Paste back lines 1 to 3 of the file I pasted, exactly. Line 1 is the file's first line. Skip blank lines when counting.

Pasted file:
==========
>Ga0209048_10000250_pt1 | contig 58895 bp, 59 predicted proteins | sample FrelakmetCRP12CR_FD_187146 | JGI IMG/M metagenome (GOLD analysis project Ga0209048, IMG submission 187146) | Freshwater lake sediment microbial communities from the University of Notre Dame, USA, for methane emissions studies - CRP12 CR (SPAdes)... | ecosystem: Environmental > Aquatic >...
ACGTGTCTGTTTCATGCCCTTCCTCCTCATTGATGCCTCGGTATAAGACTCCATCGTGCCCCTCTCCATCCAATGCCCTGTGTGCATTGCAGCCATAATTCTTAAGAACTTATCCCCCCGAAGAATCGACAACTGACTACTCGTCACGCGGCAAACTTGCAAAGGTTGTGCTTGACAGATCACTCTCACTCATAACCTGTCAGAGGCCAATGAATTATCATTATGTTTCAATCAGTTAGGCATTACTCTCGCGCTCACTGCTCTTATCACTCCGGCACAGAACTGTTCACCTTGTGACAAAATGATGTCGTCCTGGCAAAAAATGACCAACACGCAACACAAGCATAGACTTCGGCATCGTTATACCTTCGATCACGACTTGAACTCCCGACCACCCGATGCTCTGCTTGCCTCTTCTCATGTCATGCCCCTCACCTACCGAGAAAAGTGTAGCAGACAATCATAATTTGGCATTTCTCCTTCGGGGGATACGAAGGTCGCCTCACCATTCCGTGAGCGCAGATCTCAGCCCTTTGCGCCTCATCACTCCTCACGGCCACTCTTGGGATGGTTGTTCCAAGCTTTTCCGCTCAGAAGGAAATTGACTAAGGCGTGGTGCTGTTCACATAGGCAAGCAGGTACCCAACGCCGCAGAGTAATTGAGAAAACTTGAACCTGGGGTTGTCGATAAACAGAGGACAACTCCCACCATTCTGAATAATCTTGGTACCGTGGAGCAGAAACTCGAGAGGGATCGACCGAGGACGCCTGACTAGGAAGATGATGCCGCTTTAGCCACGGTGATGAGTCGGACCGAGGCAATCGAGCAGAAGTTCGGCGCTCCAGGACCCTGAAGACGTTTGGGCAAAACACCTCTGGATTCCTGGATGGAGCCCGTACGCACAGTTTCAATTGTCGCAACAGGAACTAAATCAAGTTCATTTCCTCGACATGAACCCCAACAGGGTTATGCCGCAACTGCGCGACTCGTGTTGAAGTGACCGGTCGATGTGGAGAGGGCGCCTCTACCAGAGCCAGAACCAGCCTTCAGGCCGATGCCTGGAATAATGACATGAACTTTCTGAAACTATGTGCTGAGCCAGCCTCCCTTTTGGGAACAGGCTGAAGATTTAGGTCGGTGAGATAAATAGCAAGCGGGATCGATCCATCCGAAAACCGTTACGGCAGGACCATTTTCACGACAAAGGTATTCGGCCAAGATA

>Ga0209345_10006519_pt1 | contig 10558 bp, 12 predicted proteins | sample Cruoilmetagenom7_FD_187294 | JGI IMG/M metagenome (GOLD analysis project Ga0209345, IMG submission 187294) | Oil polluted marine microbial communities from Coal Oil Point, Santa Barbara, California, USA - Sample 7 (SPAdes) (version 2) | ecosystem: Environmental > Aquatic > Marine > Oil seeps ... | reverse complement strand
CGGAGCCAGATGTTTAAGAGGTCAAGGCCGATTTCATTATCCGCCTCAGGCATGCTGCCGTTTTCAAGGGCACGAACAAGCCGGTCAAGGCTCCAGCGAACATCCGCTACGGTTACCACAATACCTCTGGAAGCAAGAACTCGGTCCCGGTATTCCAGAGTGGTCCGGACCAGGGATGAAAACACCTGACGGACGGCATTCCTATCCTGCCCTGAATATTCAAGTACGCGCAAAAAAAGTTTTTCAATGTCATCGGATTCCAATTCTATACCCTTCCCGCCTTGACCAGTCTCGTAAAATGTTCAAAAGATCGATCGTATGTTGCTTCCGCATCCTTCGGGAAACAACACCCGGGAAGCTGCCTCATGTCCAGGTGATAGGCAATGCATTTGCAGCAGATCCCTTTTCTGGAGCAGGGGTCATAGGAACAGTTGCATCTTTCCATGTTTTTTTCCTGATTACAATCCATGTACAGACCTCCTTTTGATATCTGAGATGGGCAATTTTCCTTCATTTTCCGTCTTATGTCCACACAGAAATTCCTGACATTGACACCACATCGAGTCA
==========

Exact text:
>Ga0209048_10000250_pt1 | contig 58895 bp, 59 predicted proteins | sample FrelakmetCRP12CR_FD_187146 | JGI IMG/M metagenome (GOLD analysis project Ga0209048, IMG submission 187146) | Freshwater lake sediment microbial communities from the University of Notre Dame, USA, for methane emissions studies - CRP12 CR (SPAdes)... | ecosystem: Environmental > Aquatic >...
ACGTGTCTGTTTCATGCCCTTCCTCCTCATTGATGCCTCGGTATAAGACTCCATCGTGCCCCTCTCCATCCAATGCCCTGTGTGCATTGCAGCCATAATTCTTAAGAACTTATCCCCCCGAAGAATCGACAACTGACTACTCGTCACGCGGCAAACTTGCAAAGGTTGTGCTTGACAGATCACTCTCACTCATAACCTGTCAGAGGCCAATGAATTATCATTATGTTTCAATCAGTTAGGCATTACTCTCGCGCTCACTGCTCTTATCACTCCGGCACAGAACTGTTCACCTTGTGACAAAATGATGTCGTCCTGGCAAAAAATGACCAACACGCAACACAAGCATAGACTTCGGCATCGTTATACCTTCGATCACGACTTGAACTCCCGACCACCCGATGCTCTGCTTGCCTCTTCTCATGTCATGCCCCTCACCTACCGAGAAAAGTGTAGCAGACAATCATAATTTGGCATTTCTCCTTCGGGGGATACGAAGGTCGCCTCACCATTCCGTGAGCGCAGATCTCAGCCCTTTGCGCCTCATCACTCCTCACGGCCACTCTTGGGATGGTTGTTCCAAGCTTTTCCGCTCAGAAGGAAATTGACTAAGGCGTGGTGCTGTTCACATAGGCAAGCAGGTACCCAACGCCGCAGAGTAATTGAGAAAACTTGAACCTGGGGTTGTCGATAAACAGAGGACAACTCCCACCATTCTGAATAATCTTGGTACCGTGGAGCAGAAACTCGAGAGGGATCGACCGAGGACGCCTGACTAGGAAGATGATGCCGCTTTAGCCACGGTGATGAGTCGGACCGAGGCAATCGAGCAGAAGTTCGGCGCTCCAGGACCCTGAAGACGTTTGGGCAAAACACCTCTGGATTCCTGGATGGAGCCCGTACGCACAGTTTCAATTGTCGCAACAGGAACTAAATCAAGTTCATTTCCTCGACATGAACCCCAACAGGGTTATGCCGCAACTGCGCGACTCGTGTTGAAGTGACCGGTCGATGTGGAGAGGGCGCCTCTACCAGAGCCAGAACCAGCCTTCAGGCCGATGCCTGGAATAATGACATGAACTTTCTGAAACTATGTGCTGAGCCAGCCTCCCTTTTGGGAACAGGCTGAAGATTTAGGTCGGTGAGATAAATAGCAAGCGGGATCGATCCATCCGAAAACCGTTACGGCAGGACCATTTTCACGACAAAGGTATTCGGCCAAGATA

>Ga0209345_10006519_pt1 | contig 10558 bp, 12 predicted proteins | sample Cruoilmetagenom7_FD_187294 | JGI IMG/M metagenome (GOLD analysis project Ga0209345, IMG submission 187294) | Oil polluted marine microbial communities from Coal Oil Point, Santa Barbara, California, USA - Sample 7 (SPAdes) (version 2) | ecosystem: Environmental > Aquatic > Marine > Oil seeps ... | reverse complement strand